Sunday, July 8, 2012

Memories of Morocco

Traveling to the North of Africa, I didn't know what to expect. Coming from the same continent, I assumed it would be similar to South Africa, with all our tall skyscrapers, urbane sidewalks, modern cities and general mall-hopping culture. Well, I was in for a culture shock. Morocco is a country built upon a compelling history, where the opulent buildings and ancient avenues of the past still stand as it did centuries ago. Chaotic city streets, traffic jams made up of motorcycles and horse carriages, and tiny alley way markets where you can buy everything from your daily fruit and veg, freshly baked pastries to baby clothes, wedding decor, copper pots and pans or even a new sofa. An exotic explosion to the senses, I was immersed in the captivating customs, tantalizing food, rich heritage and diverse landscapes: sandy deserts on one side, the vast Atlantic ocean on the other and spirited old cities everywhere in between. These are some photos I captured on my recent trip there.

The Royal Palace in Fes, Dar el Makhzen, is still used as the King's residence when he visits the city. It provides a great example of the ornate architectural design that is prominent in Morocco. It's well worth a view just to see those grandiose golden doors up close.

A birds-eye view over the cream and beige Imperial city of Fes, a maze of over 9000 narrow streets, each one looking remarkably similar to the last, this is one place you do not want to get lost in! Legend has it that a tourist once went missing in the labyrinthine medina (old city) and only found his way out 3 months later...with a new wife in tow.

1. The Hassan II Mosque in Casablanca, which is the third largest in the world. 2. You can stop by for a drink at Rick's Cafe, the hub made famous in the movie, 'Casablanca'. 3. Our hotel overlooking the city of Rabat. 4. Laying sight upon the red stoned minaret of Koutoubia is a sure sign that we had reached Marrakech. 5. A lavishly dressed guard keeps a look-out at a Mausoleum of a former King in Rabat.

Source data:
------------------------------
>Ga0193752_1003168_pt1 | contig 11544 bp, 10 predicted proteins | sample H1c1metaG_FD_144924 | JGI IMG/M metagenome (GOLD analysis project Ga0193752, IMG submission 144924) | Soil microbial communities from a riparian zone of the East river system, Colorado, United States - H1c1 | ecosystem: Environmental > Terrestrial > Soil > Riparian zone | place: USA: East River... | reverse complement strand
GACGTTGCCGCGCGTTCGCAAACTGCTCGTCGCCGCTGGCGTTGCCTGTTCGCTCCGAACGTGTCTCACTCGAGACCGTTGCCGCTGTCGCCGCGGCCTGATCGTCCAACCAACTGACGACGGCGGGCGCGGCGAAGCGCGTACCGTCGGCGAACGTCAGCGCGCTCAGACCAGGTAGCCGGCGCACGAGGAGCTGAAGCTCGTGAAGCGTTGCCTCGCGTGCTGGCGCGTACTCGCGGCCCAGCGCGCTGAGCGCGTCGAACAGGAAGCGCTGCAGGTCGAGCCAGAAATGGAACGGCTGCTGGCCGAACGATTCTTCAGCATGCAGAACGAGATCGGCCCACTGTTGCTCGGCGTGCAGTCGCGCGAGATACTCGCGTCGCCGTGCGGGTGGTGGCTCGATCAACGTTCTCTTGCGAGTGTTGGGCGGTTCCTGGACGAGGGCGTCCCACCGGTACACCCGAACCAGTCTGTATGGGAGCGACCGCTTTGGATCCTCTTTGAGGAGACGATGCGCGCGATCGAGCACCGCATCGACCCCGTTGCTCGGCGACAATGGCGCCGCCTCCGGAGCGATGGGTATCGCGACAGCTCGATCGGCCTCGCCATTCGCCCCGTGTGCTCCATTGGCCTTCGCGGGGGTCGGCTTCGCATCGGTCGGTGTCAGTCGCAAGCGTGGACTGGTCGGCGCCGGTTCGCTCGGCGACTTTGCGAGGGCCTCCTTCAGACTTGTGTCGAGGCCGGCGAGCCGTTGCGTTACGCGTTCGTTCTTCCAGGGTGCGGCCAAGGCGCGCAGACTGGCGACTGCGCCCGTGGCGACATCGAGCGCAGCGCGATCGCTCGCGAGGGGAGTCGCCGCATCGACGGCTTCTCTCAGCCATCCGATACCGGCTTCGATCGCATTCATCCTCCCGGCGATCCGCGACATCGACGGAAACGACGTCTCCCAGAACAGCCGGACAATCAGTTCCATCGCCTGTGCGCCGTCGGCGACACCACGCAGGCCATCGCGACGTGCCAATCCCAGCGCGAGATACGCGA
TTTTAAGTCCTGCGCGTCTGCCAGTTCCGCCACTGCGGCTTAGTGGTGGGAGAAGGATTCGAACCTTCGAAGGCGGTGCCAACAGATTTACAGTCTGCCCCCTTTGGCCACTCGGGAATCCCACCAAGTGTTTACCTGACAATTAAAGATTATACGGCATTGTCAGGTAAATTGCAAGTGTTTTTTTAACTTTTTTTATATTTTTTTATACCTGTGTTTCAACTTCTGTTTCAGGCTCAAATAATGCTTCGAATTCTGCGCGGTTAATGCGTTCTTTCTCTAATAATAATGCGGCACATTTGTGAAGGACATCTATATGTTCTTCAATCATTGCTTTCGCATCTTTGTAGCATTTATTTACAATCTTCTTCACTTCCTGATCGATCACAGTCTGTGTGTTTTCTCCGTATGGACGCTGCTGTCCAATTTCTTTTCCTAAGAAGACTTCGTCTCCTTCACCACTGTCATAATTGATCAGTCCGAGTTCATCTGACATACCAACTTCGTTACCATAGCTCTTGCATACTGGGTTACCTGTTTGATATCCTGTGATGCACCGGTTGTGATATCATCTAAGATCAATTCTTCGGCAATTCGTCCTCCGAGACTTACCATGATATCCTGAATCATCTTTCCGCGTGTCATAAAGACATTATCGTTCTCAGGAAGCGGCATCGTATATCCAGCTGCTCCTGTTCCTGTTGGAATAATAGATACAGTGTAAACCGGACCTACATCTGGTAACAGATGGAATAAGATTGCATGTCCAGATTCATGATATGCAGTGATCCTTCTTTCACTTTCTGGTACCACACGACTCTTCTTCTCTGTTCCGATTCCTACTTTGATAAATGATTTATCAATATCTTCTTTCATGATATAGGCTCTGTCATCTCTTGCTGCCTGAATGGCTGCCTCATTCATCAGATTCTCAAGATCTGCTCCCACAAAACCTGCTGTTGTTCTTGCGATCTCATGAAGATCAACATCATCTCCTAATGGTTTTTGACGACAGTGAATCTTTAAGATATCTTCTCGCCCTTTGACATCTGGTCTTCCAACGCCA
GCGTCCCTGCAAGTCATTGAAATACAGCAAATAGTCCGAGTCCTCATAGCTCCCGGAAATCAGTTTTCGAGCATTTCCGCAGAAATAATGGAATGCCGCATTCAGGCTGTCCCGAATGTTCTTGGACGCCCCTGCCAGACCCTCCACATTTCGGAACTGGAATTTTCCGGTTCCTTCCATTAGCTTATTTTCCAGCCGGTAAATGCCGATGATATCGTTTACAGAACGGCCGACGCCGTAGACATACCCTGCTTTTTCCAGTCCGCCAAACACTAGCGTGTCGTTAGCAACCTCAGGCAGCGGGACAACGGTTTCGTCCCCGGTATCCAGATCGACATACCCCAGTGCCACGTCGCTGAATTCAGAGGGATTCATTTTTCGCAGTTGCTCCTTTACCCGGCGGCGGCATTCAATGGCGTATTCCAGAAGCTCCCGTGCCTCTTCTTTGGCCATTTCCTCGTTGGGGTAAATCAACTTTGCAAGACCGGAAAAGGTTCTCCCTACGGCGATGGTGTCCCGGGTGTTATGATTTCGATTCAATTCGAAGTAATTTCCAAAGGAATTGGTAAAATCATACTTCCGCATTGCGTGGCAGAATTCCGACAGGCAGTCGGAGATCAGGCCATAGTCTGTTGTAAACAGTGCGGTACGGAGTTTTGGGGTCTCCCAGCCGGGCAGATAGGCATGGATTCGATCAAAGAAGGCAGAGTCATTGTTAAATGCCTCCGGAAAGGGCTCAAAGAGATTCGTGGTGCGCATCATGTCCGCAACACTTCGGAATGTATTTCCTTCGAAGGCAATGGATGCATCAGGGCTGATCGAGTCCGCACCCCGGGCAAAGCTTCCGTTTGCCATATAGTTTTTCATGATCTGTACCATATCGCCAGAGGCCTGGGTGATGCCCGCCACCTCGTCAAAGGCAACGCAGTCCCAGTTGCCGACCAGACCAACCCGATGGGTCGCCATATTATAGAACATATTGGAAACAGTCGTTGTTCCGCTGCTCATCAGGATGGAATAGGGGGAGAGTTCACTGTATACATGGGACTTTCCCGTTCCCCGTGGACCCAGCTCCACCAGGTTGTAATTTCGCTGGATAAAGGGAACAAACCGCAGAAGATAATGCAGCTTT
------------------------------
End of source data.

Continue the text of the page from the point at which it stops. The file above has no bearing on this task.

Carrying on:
The famous Jemaa el-Fna Square in Marrakech comes alive as the sun sets. This exuberant souk is where you will find snake charmers, folk dancers, tarot-card readers, music-makers, astrologists, herbalists & traditional healers. Seeing it on the Travel Channel and actually being there in the pandemonian are two completely different things. The market has an electric vibe, teeming with locals & tourists, eager to catch a glance of one of the 'professional posers' or have a taste of the inviting native cuisine from one of the countless food stalls. You can also shop for uniquely Moroccan souvenirs like a fez (the hat, not the city;), fragrant spices, argan hair oil at half the price, antique silver teapots & a Djellaba kaftan.

The vibrant culture, art and colours of Morocco. We spent time in the vast medina browsing for quaint antiquities and exquisite handwoven Persian rugs, one of which will set you back over €4000. One of the most memorable evenings was spent in an ancient riad-turned-guesthouse, where we served a delicious tagine and entertained by the sashaying moves of belly dancers to the ethnic sounds of folk singers dressed in traditional garb.

Red sands and a forest of greenery pave the Ulrika Valley, a place that the Berber villagers call home amidst the Atlas Mountains.

*All photos taken by me.


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